Property People Q&A: Andrew Wells

How did you end up working in property? I am the fourth generation of surveyors in my family, indeed my great grandfather Sir William Wells founded The College of Estate Management, which is still one of the higher education options for the property profession. My first job though was selling ice creams on the beaches of St Tropez and I think I earned more money doing that than in my first few years in property in the 1980s.

How did you end up working in property? I am the fourth generation of surveyors in my family, indeed my great grandfather Sir William Wells founded The College of Estate Management, which is still one of the higher education options for the property profession. My first job though was selling ice creams on the beaches of St Tropez and I think I earned more money doing that than in my first few years in property in the 1980s.

I started with Chestertons in 1983 valuing flats & houses in Kensington. I moved to Yorkshire in 1993 to open an office for Chestertons in Leeds and specialised in selling and valuing residential investments, portfolios of houses and development land. I established Allsop in Leeds in 2002 where we continue to deal mostly with residential investment property, student housing and land. I have always felt that sticking to a specialism is better than being a generalist.

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How is the residential property market faring in Yorkshire and are there any up-and-coming areas? It isfaring better than London and the South East at present. Our recent May auction in London saw buyers very much interested in the regions. Investors wanting better returns are looking towards Leeds and Sheffield. We are also finding strong interest and value growth in student residential investments, particularly shared houses in good and prime locations such as Hyde Park in Leeds and Broomhill and Crookes in Sheffield. There is still competition to buy and yields are narrowing. Looking more generally, I believe North Yorkshire market towns still offer good value when compared with Harrogate and York, so I think Ripon, Boroughbridge, Thirsk and Northallertion are strong places to invest or buy.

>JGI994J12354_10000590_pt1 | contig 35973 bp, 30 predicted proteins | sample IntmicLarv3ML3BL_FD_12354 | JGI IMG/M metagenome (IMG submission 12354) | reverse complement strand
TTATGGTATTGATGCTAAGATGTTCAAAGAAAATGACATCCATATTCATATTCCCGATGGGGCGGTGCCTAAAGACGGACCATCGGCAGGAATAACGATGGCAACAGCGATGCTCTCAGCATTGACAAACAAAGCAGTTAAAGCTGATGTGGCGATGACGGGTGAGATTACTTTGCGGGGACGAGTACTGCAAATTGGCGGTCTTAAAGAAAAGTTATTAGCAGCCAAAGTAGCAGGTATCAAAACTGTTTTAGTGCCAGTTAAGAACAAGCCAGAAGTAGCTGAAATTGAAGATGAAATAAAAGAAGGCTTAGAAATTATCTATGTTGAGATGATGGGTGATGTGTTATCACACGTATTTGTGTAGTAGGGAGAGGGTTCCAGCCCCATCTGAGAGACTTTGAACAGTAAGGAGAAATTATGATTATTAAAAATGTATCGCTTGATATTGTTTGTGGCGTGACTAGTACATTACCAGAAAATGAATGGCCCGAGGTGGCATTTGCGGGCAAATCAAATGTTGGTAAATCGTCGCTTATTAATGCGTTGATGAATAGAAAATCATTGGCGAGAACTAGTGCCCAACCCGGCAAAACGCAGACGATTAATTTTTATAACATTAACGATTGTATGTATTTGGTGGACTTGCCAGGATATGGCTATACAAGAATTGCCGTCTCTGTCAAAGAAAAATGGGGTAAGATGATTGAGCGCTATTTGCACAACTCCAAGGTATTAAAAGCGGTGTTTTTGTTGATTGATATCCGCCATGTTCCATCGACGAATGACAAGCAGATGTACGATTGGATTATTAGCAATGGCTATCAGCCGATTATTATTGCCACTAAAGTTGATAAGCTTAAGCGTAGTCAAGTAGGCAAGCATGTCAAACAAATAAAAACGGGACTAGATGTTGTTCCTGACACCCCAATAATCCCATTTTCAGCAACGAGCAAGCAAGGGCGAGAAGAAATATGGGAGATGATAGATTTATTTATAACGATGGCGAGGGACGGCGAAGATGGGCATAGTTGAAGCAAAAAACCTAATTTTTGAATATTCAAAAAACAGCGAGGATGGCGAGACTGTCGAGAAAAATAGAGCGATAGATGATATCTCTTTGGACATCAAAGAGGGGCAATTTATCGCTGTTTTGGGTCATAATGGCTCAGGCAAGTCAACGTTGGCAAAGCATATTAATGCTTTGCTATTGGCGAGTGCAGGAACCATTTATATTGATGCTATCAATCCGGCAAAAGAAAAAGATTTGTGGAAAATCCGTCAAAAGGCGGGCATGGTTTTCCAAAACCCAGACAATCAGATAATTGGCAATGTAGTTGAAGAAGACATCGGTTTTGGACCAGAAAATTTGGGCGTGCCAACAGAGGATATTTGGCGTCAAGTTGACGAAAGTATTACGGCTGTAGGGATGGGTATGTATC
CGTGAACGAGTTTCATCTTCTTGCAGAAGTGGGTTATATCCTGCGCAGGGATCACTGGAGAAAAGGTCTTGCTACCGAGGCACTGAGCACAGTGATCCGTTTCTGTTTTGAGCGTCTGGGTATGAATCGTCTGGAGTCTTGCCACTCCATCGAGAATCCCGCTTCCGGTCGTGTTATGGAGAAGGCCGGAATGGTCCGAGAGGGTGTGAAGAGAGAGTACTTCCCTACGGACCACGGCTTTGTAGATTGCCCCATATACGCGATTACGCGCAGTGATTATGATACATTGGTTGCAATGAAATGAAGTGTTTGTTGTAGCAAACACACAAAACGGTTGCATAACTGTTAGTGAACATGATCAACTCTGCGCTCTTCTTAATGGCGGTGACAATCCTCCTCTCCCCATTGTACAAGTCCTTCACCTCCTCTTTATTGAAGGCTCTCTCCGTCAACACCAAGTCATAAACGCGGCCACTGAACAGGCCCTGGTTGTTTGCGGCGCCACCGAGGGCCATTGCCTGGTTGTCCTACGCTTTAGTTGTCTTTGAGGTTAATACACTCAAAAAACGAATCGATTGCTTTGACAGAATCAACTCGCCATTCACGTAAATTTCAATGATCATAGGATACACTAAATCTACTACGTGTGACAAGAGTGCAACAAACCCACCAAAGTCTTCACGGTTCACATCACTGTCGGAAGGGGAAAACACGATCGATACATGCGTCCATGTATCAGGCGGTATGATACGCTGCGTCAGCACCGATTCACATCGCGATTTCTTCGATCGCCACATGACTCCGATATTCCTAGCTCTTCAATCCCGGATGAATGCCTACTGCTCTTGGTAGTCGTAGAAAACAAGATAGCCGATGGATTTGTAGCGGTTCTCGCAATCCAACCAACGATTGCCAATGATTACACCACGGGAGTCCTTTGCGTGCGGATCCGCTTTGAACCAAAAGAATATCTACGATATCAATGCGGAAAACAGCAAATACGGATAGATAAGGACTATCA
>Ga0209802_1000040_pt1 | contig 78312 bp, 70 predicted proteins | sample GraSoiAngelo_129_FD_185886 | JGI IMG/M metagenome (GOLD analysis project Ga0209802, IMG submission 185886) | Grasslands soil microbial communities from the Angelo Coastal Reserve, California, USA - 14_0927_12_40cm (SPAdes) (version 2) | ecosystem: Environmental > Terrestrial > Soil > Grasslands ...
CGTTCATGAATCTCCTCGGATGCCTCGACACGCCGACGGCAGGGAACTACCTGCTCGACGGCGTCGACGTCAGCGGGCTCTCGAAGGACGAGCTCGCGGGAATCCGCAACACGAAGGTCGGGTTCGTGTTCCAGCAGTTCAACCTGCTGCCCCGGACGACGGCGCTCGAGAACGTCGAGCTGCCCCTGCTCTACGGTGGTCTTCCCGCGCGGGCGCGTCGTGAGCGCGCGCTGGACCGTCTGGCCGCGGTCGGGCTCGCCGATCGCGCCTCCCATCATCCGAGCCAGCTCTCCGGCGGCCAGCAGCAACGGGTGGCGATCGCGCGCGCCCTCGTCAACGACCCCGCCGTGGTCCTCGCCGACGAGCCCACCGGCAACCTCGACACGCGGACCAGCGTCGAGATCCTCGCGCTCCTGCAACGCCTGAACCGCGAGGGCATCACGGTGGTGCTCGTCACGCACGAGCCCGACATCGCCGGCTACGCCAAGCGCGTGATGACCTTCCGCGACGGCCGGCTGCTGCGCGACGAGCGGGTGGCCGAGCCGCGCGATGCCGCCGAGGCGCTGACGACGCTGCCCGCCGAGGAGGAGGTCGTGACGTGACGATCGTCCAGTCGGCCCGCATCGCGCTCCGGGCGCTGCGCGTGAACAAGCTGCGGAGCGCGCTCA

If you were the Housing Minister what would you do? It's too late now but I would never have agreed to Right to Buy. It has been a significant reason for the current shortage of decent, affordable homes to rent. Whilst it has no doubt been a great opportunity for former council tenants, we have now lost for ever some of the best local authority housing built after the War. Although there was a promise that receipts would be ploughed back into public sector housing, it hasn't really happened. It was a scandal too that the receipts didn't go to the local authorities themselves. They got swallowed up by the Treasury.

What are the best and worst things about working in property? The best is that property is really about people, not bricks & mortar. I get a real thrill seeing young people come into property and flourish. The worst thing is how demanding property lenders have become since the credit crunch. I understand it, but so many judgements are asked of valuers on many aspects other than just the value of the property.

Where and what your ideal home? If I could I'd create an amazing flat in Salts Mill. What Sir Titus Salt created was awe inspiring and it was improved upon by Jonathan Silver a century later. Today it is always an uplifting place to visit and I'd love to make it my home.